"That is the target I am to aim for," returned his friend, soberly. "At any rate, I hope to improve on the type of locomotive Mr. Bartholomew is now using, so that the hundred thousand dollars bonus will come our way as well as this first twenty-five thousand."

"That wouldn't pay for one engine, would it?" cried Ned.

"Nor is it expected to. The bonus has nothing to do with payment for any model, or patent, or anything of the kind. To tell you the truth, Ned, I understand those big locomotives used by the Chicago, Milwaukee & St. Paul cost them about one hundred and twelve thousand dollars each."

"Whew! Some price, I'll tell the world!" murmured the youthful financial manager of the Swift Construction Company.

When the conference was over, and Tom had been through the workshop to overlook several little jobs that were in process of completion by his trusted mechanics, it was lunch time. He left word that he would not be back that day, for this new task he was to attack was not to be approached with any haphazard thought.

Tom knew quite as well as his father knew that the idea of improving the Jandel patent on electric locomotives was no small thing. The Jandel people had claimed that their patent was the very last word in electric motor-power. And Tom was quite willing to acknowledge that in some ways this claim was true.

But in invention, especially in the field of electric invention, what is the last word today may be ancient history tomorrow.

It was because this field is so broad and the possibility of improvement in every branch of electrical science so exciting, that Tom had accepted Mr. Bartholomew's challenge with such eagerness.

Tom went back to the house for lunch, and as he joined his father in the dining room he remarked to Eradicate:

"I want the electric runabout brought around after lunch. I am going to Waterfield. Tell Koku, will you, Rad?"

"Tell that crazy fellow?" demanded the old colored man heatedly. "Why should I tell him, Massa Tom? Ain't I able to bring dat runabout out o' de garbarge? Shore I is!"

"You can't do everything, Rad," said Tom, soberly. "That is humanly impossible."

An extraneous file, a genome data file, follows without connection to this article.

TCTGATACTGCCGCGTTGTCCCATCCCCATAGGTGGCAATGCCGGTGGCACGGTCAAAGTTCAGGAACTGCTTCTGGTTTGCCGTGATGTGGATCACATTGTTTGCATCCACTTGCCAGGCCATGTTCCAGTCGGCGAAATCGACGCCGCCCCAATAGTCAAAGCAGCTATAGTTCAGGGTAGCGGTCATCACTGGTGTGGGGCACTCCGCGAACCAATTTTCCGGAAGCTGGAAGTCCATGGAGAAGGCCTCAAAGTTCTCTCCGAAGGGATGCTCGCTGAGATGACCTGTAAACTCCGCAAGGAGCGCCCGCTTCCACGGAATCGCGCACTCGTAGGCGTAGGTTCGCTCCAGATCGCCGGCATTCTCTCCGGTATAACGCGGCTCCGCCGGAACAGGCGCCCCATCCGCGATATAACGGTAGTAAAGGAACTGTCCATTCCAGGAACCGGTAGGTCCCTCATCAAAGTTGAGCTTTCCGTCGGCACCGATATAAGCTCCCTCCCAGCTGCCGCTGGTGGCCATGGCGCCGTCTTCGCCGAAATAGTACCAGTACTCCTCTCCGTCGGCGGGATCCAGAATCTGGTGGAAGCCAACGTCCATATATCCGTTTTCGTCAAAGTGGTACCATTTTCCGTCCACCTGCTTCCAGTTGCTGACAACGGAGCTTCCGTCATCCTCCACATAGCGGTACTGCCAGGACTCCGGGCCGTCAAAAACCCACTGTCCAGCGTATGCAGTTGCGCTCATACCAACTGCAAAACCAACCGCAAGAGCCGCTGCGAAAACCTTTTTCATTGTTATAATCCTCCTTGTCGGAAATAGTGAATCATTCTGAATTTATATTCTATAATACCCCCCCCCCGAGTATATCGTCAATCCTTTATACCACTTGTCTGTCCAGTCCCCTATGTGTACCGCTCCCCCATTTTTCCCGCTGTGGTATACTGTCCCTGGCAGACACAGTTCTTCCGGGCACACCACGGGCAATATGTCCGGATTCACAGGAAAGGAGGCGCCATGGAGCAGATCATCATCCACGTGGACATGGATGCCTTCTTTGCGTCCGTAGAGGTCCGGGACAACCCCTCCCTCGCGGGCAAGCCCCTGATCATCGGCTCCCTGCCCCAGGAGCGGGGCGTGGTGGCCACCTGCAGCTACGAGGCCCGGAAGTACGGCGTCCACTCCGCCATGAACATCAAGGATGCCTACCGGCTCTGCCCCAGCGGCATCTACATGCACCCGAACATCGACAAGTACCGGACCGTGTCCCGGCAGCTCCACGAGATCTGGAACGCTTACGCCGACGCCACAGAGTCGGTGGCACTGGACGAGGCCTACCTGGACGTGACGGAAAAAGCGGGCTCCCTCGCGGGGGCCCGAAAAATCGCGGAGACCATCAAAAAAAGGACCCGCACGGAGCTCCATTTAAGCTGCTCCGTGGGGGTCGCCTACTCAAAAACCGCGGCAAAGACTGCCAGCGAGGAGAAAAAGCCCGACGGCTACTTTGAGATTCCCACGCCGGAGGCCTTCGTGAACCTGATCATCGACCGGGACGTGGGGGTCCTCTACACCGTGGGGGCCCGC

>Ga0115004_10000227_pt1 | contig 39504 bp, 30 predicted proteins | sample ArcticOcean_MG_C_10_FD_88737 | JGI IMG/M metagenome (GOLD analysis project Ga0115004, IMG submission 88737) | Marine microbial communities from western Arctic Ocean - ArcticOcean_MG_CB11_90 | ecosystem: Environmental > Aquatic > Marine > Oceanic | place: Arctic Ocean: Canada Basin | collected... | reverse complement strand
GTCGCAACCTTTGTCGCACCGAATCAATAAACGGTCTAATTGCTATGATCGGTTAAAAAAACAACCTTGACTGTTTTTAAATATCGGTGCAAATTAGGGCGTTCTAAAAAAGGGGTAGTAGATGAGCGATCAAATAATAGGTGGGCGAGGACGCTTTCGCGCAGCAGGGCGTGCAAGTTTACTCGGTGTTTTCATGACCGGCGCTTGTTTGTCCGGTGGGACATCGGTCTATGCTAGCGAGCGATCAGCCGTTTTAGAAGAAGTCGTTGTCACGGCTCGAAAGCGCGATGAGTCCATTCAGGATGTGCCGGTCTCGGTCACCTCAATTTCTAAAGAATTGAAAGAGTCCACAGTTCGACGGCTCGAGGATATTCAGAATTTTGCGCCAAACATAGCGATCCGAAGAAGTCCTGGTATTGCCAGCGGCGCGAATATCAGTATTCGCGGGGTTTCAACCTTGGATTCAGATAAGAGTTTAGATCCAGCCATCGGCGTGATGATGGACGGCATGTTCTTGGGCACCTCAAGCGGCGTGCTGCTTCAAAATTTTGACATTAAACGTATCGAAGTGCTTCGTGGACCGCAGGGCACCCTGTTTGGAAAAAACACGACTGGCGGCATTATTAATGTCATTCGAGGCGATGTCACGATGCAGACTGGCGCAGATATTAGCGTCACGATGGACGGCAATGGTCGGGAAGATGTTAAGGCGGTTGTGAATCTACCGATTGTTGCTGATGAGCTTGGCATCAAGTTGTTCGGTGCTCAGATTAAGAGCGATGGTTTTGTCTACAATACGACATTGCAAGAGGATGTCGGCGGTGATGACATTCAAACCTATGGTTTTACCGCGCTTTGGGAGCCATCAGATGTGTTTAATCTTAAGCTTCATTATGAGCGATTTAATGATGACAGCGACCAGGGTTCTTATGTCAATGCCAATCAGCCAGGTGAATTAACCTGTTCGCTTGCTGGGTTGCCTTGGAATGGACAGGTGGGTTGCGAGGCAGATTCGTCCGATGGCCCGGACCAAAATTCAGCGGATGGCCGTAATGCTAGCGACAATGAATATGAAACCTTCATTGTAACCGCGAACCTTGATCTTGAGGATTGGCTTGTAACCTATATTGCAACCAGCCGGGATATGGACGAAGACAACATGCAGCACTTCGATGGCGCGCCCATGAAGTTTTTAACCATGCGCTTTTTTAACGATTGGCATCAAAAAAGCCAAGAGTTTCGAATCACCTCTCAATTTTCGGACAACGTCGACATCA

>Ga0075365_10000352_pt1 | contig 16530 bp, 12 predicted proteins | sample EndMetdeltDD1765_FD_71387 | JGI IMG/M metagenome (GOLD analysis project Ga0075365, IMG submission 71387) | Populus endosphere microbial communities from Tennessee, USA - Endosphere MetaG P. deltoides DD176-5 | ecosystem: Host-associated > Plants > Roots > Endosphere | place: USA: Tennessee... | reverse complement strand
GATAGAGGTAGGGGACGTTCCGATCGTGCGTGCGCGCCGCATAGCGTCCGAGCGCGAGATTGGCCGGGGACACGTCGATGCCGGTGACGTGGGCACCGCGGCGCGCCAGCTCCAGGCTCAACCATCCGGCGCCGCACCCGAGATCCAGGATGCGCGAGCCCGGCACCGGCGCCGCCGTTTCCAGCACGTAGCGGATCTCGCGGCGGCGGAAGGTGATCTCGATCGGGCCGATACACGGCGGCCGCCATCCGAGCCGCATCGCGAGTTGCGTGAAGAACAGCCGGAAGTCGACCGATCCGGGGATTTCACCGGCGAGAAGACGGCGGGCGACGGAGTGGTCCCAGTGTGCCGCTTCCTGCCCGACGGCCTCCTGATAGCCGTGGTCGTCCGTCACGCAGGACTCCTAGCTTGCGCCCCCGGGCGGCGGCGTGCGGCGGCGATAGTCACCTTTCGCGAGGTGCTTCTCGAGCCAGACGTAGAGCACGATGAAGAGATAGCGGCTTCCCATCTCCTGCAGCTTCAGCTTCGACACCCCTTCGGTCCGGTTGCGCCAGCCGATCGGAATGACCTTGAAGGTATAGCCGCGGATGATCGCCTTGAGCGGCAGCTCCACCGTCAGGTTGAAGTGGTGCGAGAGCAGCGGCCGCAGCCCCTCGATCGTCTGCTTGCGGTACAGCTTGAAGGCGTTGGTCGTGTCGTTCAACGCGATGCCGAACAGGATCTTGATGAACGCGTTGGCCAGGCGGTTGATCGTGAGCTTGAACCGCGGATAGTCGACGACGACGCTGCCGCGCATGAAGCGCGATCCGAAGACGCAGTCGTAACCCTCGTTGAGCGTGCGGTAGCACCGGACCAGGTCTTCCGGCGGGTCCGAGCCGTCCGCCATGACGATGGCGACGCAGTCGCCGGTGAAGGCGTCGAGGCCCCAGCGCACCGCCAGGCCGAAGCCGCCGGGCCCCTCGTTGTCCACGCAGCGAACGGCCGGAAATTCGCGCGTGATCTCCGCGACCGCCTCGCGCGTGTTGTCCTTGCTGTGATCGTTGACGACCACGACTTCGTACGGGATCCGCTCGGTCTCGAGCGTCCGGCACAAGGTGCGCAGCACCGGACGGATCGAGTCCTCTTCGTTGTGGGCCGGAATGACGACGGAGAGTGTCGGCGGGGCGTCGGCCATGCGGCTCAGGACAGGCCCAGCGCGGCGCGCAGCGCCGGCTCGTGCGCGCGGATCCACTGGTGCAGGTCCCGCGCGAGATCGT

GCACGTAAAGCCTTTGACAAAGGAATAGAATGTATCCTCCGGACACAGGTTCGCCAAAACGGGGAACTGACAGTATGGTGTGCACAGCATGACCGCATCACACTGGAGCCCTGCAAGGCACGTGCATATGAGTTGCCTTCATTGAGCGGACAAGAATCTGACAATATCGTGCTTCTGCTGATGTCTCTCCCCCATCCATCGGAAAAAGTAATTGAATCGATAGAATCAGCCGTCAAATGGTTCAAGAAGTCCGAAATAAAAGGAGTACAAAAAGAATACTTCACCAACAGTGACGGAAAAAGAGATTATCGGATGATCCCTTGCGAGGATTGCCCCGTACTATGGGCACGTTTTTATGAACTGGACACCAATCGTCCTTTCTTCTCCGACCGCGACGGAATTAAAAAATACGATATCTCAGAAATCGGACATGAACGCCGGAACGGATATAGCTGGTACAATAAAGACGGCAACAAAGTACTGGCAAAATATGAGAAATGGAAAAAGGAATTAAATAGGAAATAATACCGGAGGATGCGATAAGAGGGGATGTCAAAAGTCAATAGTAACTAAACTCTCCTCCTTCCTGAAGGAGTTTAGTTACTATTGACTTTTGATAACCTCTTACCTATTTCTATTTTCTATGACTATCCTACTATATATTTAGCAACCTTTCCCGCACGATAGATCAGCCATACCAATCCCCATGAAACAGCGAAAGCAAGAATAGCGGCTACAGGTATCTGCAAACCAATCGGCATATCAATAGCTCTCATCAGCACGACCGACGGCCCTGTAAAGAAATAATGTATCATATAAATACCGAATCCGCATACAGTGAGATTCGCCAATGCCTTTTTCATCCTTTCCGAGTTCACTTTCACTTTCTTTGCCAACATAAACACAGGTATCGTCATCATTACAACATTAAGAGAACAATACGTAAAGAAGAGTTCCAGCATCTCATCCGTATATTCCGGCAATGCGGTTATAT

"But dat Koku can't do nothin' right. Dat's inhumanly possible, Massa Tom."

"Give him a chance, Rad. I have to take Koku with me this afternoon. You must give your attention to the house and to father."

"Huh! Umm!" grunted Eradicate.

Rad was jealous of anybody who waited on Tom besides himself. Yet he was proud of responsibility, too. He teetered between the pride of being in charge at home and accompanying his young master, and finally replied:

"Well, in course, you ain't going to be gone long, Massa Tom. And yo' father does like to get his nap undisturbed. And he'll want his pot o' tea afterwards. So I'll let dat irresponsible Koku go wid yo'. But yo' got to watch him, Massa Tom. Dat giant don't know what he's about half de time."

As Koku was not within hearing to challenge that statement, things went all right. When Tom came out of the house after eating, he found his very fast car waiting for him, with the giant standing beside it at the curb.

"Get in at the back, Koku," said Tom. "I am going to take you with me."

"Master is much wise," said Koku. "That man with big feet will not hurt Master while Koku is with him."

To tell the truth Tom had quite forgotten the supposed spy that had attacked him the night before. He needed Koku for a purpose other than that of bodyguard. But he made no comment upon the giant's remark.

They stopped at one of the gates of the works, and Tom instructed Koku to bring out and put into the car certain boxes and tools that he wished to take with him. Then he drove on, taking the road to Waterfield.

This way led through farmlands and patches of woods, a rough country in part. A mile out of the limits of Shopton the road edged a deep valley, the sidehill sparsely wooded.

Almost at once, and where there was not a dwelling in sight, they saw a figure tramping in the road ahead, a big man, roughly dressed, and wearing a broad-brimmed hat. Somehow, his appearance made Tom reduce speed and he hesitated to pass the pedestrian.

The man did not hear the runabout at first; or, at least, he did not look over his shoulder. He strode on heavily, but rapidly. Suddenly the young inventor heard the giant behind him emit a hissing breath.

"Master!" whispered the giant.

"What's up now?" demanded Tom, but without glancing around.

"The big feet!" exclaimed Koku.

The giant's own feet were shod with difficulty in civilized footgear, but compared with his other physical dimensions his feet did not seem large. The man ahead wore coarse boots which actually looked too big for him! Koku started up in the back of the car as the latter drew nearer to the stranger.

The man looked back at last and Tom gained a clear view of his features--roughly carved, dark as an Indian's, and holding a grim expression in repose that of itself was far from breeding confidence. In a moment, too, the expression changed into one of active emotion. The man glared at the young inventor with unmistakable malevolence.

"Master!" hissed Koku again. "The big feet!" The fellow must have seen Koku's face and understood the giant's expression. In a flash he turned and leaped out of the roadway. The sidehill was steep and broken here, but he went down the slope in great strides and with every appearance of wishing to evade the two in the motor-car.

The giant's savage war cry followed the fugitive. Koku leaped from the moving car. Tom yelled:

"Stop it, Koku! You don't know that that is the man."

"The big feet!" repeated the giant. "Master see the red mud dried on Big Feet's boots? That mud from Master's garden."

Again Koku uttered his savage cry, and in strides twice the length of those of the running man, started on the latter's trail.